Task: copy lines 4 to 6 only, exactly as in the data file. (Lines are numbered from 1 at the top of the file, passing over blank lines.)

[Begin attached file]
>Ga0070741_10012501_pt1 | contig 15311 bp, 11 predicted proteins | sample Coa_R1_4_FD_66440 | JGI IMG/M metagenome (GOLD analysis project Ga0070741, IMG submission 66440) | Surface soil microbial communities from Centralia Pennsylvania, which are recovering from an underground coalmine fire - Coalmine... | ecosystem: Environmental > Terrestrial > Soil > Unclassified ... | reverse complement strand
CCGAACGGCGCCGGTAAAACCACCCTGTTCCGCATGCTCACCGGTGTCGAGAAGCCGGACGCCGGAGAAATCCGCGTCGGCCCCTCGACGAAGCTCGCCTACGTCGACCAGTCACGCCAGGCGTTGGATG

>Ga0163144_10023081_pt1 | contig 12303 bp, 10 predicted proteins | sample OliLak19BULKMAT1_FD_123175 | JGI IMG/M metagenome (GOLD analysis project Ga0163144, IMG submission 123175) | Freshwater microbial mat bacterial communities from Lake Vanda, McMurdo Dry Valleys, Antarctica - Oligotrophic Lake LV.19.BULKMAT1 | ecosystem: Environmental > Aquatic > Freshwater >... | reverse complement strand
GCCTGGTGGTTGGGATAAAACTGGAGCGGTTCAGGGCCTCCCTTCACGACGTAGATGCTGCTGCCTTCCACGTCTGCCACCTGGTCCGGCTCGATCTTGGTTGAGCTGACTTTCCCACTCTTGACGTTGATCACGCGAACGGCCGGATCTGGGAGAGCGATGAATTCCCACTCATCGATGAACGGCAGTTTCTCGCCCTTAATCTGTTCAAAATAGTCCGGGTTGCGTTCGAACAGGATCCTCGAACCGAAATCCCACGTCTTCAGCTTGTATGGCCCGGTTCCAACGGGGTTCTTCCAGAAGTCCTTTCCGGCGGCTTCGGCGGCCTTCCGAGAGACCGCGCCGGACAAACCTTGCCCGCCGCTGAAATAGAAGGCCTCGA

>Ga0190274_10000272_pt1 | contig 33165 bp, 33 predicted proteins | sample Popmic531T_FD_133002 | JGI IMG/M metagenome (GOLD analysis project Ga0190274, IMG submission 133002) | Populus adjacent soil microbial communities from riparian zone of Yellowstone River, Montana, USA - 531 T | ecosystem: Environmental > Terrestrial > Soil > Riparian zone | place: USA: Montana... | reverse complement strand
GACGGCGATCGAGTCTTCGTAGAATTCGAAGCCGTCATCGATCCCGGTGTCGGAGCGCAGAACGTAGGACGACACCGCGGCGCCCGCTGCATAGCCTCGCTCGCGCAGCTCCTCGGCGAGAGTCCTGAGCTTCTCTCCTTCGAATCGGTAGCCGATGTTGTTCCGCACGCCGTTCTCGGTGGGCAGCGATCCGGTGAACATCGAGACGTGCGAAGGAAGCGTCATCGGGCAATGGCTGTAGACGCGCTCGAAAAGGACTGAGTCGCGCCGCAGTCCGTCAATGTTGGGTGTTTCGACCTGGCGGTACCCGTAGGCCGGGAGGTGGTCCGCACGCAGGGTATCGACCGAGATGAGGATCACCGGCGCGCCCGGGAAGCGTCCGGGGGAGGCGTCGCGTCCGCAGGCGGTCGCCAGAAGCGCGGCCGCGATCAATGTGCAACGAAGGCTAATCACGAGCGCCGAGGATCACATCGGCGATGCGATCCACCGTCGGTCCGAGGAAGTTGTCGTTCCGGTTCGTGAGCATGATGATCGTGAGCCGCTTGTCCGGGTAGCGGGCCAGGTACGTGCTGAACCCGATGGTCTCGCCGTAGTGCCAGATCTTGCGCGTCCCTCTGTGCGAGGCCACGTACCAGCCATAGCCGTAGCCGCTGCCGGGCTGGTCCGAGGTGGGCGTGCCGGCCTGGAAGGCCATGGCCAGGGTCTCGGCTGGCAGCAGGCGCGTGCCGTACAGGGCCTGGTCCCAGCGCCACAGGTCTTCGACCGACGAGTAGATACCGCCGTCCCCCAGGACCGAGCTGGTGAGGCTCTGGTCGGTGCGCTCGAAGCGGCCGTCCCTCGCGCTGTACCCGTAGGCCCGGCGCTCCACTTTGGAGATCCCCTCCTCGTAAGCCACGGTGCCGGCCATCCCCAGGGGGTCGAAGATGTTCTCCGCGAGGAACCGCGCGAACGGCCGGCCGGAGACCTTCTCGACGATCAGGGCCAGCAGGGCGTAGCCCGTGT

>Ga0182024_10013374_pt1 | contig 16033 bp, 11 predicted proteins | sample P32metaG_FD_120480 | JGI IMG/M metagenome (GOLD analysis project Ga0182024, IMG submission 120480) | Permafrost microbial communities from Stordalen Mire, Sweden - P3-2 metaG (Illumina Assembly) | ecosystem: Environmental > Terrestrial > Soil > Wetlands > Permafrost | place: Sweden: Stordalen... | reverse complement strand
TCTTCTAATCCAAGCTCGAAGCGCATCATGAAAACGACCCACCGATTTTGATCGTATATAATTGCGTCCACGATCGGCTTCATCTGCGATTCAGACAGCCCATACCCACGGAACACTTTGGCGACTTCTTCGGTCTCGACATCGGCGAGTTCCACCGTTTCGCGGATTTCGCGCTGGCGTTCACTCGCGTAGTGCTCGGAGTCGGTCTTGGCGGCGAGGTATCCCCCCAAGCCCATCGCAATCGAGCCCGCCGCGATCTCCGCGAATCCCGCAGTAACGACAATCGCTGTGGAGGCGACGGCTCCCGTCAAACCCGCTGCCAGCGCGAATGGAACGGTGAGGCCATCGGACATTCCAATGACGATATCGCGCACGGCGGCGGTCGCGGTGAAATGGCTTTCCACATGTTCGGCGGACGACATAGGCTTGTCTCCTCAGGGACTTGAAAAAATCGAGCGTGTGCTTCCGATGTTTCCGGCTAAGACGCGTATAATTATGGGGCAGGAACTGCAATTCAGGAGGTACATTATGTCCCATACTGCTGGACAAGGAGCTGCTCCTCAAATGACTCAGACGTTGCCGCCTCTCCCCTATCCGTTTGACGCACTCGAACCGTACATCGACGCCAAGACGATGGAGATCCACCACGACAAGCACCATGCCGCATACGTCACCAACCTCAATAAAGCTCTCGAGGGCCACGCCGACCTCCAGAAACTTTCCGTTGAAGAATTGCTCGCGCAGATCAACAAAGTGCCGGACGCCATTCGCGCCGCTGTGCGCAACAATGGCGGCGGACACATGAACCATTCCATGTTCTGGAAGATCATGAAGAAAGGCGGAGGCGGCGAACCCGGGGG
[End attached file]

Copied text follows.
GCCTGGTGGTTGGGATAAAACTGGAGCGGTTCAGGGCCTCCCTTCACGACGTAGATGCTGCTGCCTTCCACGTCTGCCACCTGGTCCGGCTCGATCTTGGTTGAGCTGACTTTCCCACTCTTGACGTTGATCACGCGAACGGCCGGATCTGGGAGAGCGATGAATTCCCACTCATCGATGAACGGCAGTTTCTCGCCCTTAATCTGTTCAAAATAGTCCGGGTTGCGTTCGAACAGGATCCTCGAACCGAAATCCCACGTCTTCAGCTTGTATGGCCCGGTTCCAACGGGGTTCTTCCAGAAGTCCTTTCCGGCGGCTTCGGCGGCCTTCCGAGAGACCGCGCCGGACAAACCTTGCCCGCCGCTGAAATAGAAGGCCTCGA

>Ga0190274_10000272_pt1 | contig 33165 bp, 33 predicted proteins | sample Popmic531T_FD_133002 | JGI IMG/M metagenome (GOLD analysis project Ga0190274, IMG submission 133002) | Populus adjacent soil microbial communities from riparian zone of Yellowstone River, Montana, USA - 531 T | ecosystem: Environmental > Terrestrial > Soil > Riparian zone | place: USA: Montana... | reverse complement strand
GACGGCGATCGAGTCTTCGTAGAATTCGAAGCCGTCATCGATCCCGGTGTCGGAGCGCAGAACGTAGGACGACACCGCGGCGCCCGCTGCATAGCCTCGCTCGCGCAGCTCCTCGGCGAGAGTCCTGAGCTTCTCTCCTTCGAATCGGTAGCCGATGTTGTTCCGCACGCCGTTCTCGGTGGGCAGCGATCCGGTGAACATCGAGACGTGCGAAGGAAGCGTCATCGGGCAATGGCTGTAGACGCGCTCGAAAAGGACTGAGTCGCGCCGCAGTCCGTCAATGTTGGGTGTTTCGACCTGGCGGTACCCGTAGGCCGGGAGGTGGTCCGCACGCAGGGTATCGACCGAGATGAGGATCACCGGCGCGCCCGGGAAGCGTCCGGGGGAGGCGTCGCGTCCGCAGGCGGTCGCCAGAAGCGCGGCCGCGATCAATGTGCAACGAAGGCTAATCACGAGCGCCGAGGATCACATCGGCGATGCGATCCACCGTCGGTCCGAGGAAGTTGTCGTTCCGGTTCGTGAGCATGATGATCGTGAGCCGCTTGTCCGGGTAGCGGGCCAGGTACGTGCTGAACCCGATGGTCTCGCCGTAGTGCCAGATCTTGCGCGTCCCTCTGTGCGAGGCCACGTACCAGCCATAGCCGTAGCCGCTGCCGGGCTGGTCCGAGGTGGGCGTGCCGGCCTGGAAGGCCATGGCCAGGGTCTCGGCTGGCAGCAGGCGCGTGCCGTACAGGGCCTGGTCCCAGCGCCACAGGTCTTCGACCGACGAGTAGATACCGCCGTCCCCCAGGACCGAGCTGGTGAGGCTCTGGTCGGTGCGCTCGAAGCGGCCGTCCCTCGCGCTGTACCCGTAGGCCCGGCGCTCCACTTTGGAGATCCCCTCCTCGTAAGCCACGGTGCCGGCCATCCCCAGGGGGTCGAAGATGTTCTCCGCGAGGAACCGCGCGAACGGCCGGCCGGAGACCTTCTCGACGATCAGGGCCAGCAGGGCGTAGCCCGTGT